So it was like that. Do two things at once. Act and think. Act and answer. Impossible. Either I attacked the chairs with the silverware like I’d been planning, or I thought and answered like he expected me to. I didn’t want to say, “And how am I supposed to know what the hell is happening?” That’s why I delayed the attack for a moment and answered:
“There must be an explanation.”
The chairs advanced again, provoking a concert of nonsense that I won’t again rehearse. All the women hid behind their husbands, and the President behind my wife.
I chose the knife and fork to start with. I gripped them tightly and twisted my lips. The previous night I had seen a movie almost like this. Excepting the guests and substituting the chairs for a six-and-a-half-foot man with gray hair and a humongous jaw, the scene was identical. Not to mention the fact that I’d be a thin Chinese man, and the silverware two metal stars. I felt the same. It’s what I always do. When I have to face a situation, I pretend to be someone else. I take on someone else’s personality. For example, if I have to talk in front of people, I become Nelson Mandela. If I have to stand up to someone aggressive, I’m Bruce Willis. If I have to negotiate some deal, I’m a lawyer. If I have to walk at night down some mysterious street, I’m a vampire. I’ve been this way my whole life. I have the capacity to change. I don’t know if others notice, but I change. Changing gave me the strength to go on and confront almost anything. Almost. But living chairs . . . there’s something I’d never imagined. Nevertheless, my transformation must work. It had to work.
I was weak. At the first flinch of the chair in front of me, I threw the silverware. The chair shifted slightly to intimidate me, to deceive me. To expose me in front of everyone as the lowliest of cowards. The knife and fork did nothing. They didn’t even graze it. They fell to the floor in front of everybody. The chair raised its front feet and lowered them. Raised them again. It did that several times. It was laughing. It stood there staring at me, without eyes. And I’m sure that in some strange way it spoke to the others, because all the chairs then placed themselves in attack position.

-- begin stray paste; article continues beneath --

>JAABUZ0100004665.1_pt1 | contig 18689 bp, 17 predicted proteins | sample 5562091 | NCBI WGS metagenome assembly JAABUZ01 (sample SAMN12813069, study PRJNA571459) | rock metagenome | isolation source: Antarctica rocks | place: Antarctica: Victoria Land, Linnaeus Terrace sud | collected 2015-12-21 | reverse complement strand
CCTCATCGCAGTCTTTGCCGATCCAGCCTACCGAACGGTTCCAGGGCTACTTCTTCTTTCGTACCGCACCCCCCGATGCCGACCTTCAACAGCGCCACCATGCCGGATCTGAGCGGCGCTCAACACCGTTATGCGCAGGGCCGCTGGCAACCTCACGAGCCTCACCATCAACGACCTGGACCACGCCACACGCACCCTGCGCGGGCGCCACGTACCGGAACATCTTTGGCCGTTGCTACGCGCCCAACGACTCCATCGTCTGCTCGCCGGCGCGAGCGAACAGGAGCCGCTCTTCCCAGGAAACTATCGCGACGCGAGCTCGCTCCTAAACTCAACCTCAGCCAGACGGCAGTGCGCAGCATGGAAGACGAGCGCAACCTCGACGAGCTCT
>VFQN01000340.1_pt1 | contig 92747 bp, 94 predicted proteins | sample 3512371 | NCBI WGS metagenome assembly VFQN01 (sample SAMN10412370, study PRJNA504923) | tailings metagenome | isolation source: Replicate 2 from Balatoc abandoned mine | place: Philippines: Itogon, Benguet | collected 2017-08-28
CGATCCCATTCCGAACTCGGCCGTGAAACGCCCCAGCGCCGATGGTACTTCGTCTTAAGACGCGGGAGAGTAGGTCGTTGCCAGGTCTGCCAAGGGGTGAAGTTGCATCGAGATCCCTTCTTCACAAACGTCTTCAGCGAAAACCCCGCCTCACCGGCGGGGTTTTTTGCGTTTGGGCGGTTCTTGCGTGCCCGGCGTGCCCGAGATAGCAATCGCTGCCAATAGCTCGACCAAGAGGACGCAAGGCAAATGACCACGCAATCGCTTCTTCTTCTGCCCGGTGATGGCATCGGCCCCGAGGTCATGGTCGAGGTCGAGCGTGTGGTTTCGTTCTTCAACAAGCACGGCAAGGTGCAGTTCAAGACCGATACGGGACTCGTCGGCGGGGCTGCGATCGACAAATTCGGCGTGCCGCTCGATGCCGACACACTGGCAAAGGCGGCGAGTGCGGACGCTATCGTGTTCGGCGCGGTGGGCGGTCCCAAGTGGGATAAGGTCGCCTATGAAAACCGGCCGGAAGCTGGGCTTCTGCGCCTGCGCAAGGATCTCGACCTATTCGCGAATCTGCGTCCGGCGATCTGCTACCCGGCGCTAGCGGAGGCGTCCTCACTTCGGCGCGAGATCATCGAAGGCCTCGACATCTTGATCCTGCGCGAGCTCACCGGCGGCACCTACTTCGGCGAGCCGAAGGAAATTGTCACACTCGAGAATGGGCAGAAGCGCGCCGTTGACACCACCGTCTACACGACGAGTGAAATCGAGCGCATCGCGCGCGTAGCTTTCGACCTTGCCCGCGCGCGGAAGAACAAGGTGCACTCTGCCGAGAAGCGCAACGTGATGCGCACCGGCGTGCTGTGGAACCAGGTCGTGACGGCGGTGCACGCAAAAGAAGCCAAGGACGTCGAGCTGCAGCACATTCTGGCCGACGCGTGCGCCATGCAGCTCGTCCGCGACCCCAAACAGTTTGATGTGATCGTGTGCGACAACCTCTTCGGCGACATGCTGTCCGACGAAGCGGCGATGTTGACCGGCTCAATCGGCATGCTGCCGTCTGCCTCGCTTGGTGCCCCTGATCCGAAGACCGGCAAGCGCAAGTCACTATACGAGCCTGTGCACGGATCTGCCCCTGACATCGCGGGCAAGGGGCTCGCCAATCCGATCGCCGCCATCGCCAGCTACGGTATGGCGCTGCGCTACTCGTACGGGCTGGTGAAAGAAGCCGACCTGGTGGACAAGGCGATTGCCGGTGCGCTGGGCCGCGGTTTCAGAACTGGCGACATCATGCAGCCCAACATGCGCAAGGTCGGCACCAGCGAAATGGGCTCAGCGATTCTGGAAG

“What do we do?” the Entrepreneur asked.
“There must be an explanation,” I answered nonsensically.
“Fucking hell!” spat the President without turning around or letting go of my wife’s back. “They’re just chairs. Do something!”
“What do we do?” the Entrepreneur repeated.
The chairs advanced slowly. They forced everyone to retreat until they were touching the table. I already had been touching it for a while. The First Lady, still on the floor, lay in the gravest danger. The chairs were about to touch her. I thought about pulling her toward the table. But how? It would be impossible. Also, in every horror movie, someone must always die first: it would be the same here. So I felt sorry for her, but not too sorry. She was a woman who had lived a long life and lived it well.
“I know what’s happening now,” my wife said confidently. “This is a collective suggestion.”
I should have guessed. The perfect moment for my wife of many years to involve us in her correspondence psychology classes. She had just received the first packet and was already talking about strange things no one cared about.
“Together, we’re imagining the chairs are moving,” she continued. “We’ve created a shared reality. We’re influencing one another, causing our minds to distort reality. It could be that one of us projects a certain influence over the others, like in hypnosis. Le Bon and Freud agreed that . . .”
The chairs moved again. My wife stopped talking. No one had heard her. Only me. That always happens: you can’t stop thinking about what you most detest.
No one said anything. I wanted to say that all of this was idiotic when something distracted me. The fat woman began to flicker her eyebrows. She was waking up. She made a weird noise with her throat and shifted around.
The first thing she saw was me. She said the same thing that all people who’ve lost consciousness say: “What happened?”